Erosion is one of the most awe-inspiring forces in nature. Perhaps what’s so striking about it is that on a day to day basis, even from year to year, its effect isn’t always noticeable. But over time, the gradual wearing away of soil, dirt and rock by elements such as water or wind shapes our environment in dramatic ways.
A prime example is the Grand Canyon. It was worn away over the course of tens of millions of years by the Colorado River with the help of winds whipping through the formed canyon. Some researchers have even theorized that wind and the melting and freezing of glaciers has contributed to the near-complete erosion of the Rocky Mountains, not once but twice, throughout the planet's history (the reformation of the mountain range is believed to have taken place due to shifting tectonic plates).
In the world of money, erosion’s financial equivalent is inflation. It may seem like a small threat in the short term, but in the long term, it can severely wear down the value of your money. Assuming the historical rate of inflation of 3%, your money today could lose half its value in a little less than 25 years.
Inflation has been relatively tame since the 2008 financial crisis. So, it’s understandable why it isn’t top of mind for many investors and soon-to-be retirees. But, as the economy continues to grow, inflation is expected to rise with it.
Therefore, it’s a mistake to overlook inflation in retirement planning. Especially, when you also consider that you will be drawing down your assets and that several retirement-related costs, such as healthcare and housing, tend to rise above the rate of inflation.
The Effect of Inflation in Retirement Planning
To get a better sense of why you need to account for inflation in your retirement plan, imagine you’re age 55 and plan to retire at age 65. Your current annual income is $100,000 and you need to live off 80% of that amount in retirement. Half will be covered by your Social Security benefit, which leaves 40%, or $40,000, to be funded with your retirement savings.
Due to inflation, however, your income needs will grow by the time you retire. At your retirement date of age 65, your income need will be $53,757, assuming 3% inflation. Now, let’s say your life expectancy is 90 years old. By then, your income need will balloon to $112,554.
Retirement income needs
The Role of Stocks as Inflation Protection
Conventional wisdom says you should invest more conservatively as you near retirement. That is, lower the amount of stocks in your portfolio to take some risk off the table. However, it’s possible to make the mistake of becoming too cautious.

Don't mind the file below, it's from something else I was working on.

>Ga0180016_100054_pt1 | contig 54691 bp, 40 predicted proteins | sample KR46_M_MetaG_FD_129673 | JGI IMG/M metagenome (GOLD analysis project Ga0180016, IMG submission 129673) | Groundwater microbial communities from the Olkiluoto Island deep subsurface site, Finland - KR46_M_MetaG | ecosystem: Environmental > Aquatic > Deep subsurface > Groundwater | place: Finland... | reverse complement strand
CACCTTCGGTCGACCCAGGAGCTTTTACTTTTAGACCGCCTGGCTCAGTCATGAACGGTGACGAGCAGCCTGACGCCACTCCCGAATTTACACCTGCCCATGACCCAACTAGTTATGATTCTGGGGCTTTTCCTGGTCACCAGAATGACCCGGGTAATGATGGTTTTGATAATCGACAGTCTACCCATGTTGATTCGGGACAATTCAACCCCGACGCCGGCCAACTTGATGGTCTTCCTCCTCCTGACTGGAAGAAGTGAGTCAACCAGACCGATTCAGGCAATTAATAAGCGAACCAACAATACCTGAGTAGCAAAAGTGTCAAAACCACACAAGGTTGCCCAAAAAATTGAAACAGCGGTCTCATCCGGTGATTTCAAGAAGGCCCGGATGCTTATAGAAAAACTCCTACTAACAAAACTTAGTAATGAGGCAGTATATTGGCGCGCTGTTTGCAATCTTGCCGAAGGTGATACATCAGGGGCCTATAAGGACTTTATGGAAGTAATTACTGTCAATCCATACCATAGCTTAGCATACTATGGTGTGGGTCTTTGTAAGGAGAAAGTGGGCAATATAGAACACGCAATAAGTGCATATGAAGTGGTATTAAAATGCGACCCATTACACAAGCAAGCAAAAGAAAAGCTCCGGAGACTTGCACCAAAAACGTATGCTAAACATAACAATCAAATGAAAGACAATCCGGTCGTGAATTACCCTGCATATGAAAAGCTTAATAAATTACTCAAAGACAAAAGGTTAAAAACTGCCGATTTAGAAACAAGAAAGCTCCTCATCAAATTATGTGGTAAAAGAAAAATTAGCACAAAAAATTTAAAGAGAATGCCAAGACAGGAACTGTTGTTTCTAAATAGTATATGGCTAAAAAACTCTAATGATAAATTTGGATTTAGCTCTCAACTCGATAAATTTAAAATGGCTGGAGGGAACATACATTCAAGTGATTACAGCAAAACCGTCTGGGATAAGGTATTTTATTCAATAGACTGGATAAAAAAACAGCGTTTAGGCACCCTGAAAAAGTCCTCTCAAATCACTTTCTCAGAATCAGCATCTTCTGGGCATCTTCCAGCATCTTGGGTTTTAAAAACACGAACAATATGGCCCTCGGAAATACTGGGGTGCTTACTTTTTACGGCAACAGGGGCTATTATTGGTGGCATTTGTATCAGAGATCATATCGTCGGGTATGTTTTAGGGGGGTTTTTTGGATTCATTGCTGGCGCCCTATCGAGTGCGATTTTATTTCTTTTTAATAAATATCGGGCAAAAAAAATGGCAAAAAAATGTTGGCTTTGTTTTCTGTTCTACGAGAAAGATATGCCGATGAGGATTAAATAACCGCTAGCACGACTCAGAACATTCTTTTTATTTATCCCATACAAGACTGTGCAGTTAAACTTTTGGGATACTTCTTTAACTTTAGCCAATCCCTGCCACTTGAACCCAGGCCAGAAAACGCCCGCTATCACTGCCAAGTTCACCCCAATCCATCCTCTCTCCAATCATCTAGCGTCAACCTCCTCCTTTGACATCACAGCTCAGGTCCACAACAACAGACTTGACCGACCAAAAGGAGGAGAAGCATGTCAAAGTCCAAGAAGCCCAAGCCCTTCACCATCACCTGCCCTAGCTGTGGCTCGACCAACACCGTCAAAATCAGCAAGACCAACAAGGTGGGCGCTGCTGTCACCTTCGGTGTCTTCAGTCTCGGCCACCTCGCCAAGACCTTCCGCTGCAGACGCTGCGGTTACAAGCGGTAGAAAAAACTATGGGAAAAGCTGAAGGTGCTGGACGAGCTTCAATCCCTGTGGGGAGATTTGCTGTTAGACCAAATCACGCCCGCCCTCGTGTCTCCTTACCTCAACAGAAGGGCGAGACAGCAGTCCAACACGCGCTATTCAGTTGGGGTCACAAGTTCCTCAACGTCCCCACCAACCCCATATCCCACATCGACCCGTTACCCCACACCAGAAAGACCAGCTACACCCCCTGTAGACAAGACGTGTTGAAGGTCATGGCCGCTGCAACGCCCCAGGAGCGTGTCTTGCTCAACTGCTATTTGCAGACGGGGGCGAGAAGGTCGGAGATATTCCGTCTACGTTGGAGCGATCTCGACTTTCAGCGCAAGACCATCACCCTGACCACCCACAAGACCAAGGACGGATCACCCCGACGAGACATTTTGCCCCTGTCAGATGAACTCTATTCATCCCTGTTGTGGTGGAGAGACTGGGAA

Sure, you may not need the same level of growth in your portfolio. Yet, stocks, because of their higher growth potential, provide another important benefit to retirement investors: inflation protection.
Over time, stocks tend to outperform bonds, making them a better bulwark to the corrosive effects of inflation. This is shown in the chart below comparing 20-year annualized returns between stocks and bonds and inflation.
20-year annualized returns (1998-2017)
Source: JP Morgan.
Instead of hitting the brakes and going from say a 70/30 stock-to-bond portfolio to a 20/80 portfolio, you may want to just ease off the gas. Consider investing in a 50/50 or 40/60 portfolio, depending on your level of wealth and retirement needs.
How Inflation Affects Other Income Sources
Of course, your retirement savings are only one piece of the puzzle. You should also understand how inflation affects your other income sources.
If you’re fortunate to receive a pension, it’s important to know that it may not be indexed to inflation. That means you won’t receive a cost-of-living adjustment (COLA) if you choose the monthly payout and may experience a substantial loss of buying power over time. A lump-sum payout, on the other hand, invested in an IRA gives you the ability to choose investments that may help your money grow above the rate of inflation.
Social Security provides a COLA each year based on inflation as measured by the Consumer Price Index. Although the many retirees who rely on their benefit as their prime source of income may find it underwhelming. In 2017, the Social Security COLA was only 0.3%. In 2016, there was no COLA. It’s true the Social Security COLA will start to rise as the rate of inflation returns to more historical levels. But, it likely won’t keep pace with particular costs that affect older consumers and that rise faster than inflation, such as prescription drugs and utilities.
An annuity is attractive as a potentially guaranteed stream of income. Inflation protection though doesn’t come standard in annuities. Instead, to receive a COLA with your annuity you must purchase it like an upgrade, which increases the total cost of the annuity and reduces your return.
The fact is inflation, like Mother Nature, is going to take its course. You can’t totally avoid it. What you can do is take the proper retirement planning steps to put your money further out of its reach.
The information in this presentation should not be construed, in any manner whatsoever, as a substitute for personalized individual advice from Advance Capital Management. Information presented is for educational purposes only and does not intend to make an offer or solicitation for the sale or purchase of any specific securities, investments, or investment strategies. Investments involve risk and unless otherwise stated, are not guaranteed. Be sure to first consult with a qualified financial adviser and/or tax professional before implementing any strategy discussed herein. Any examples shown were hypothetical and used to demonstrate a concept.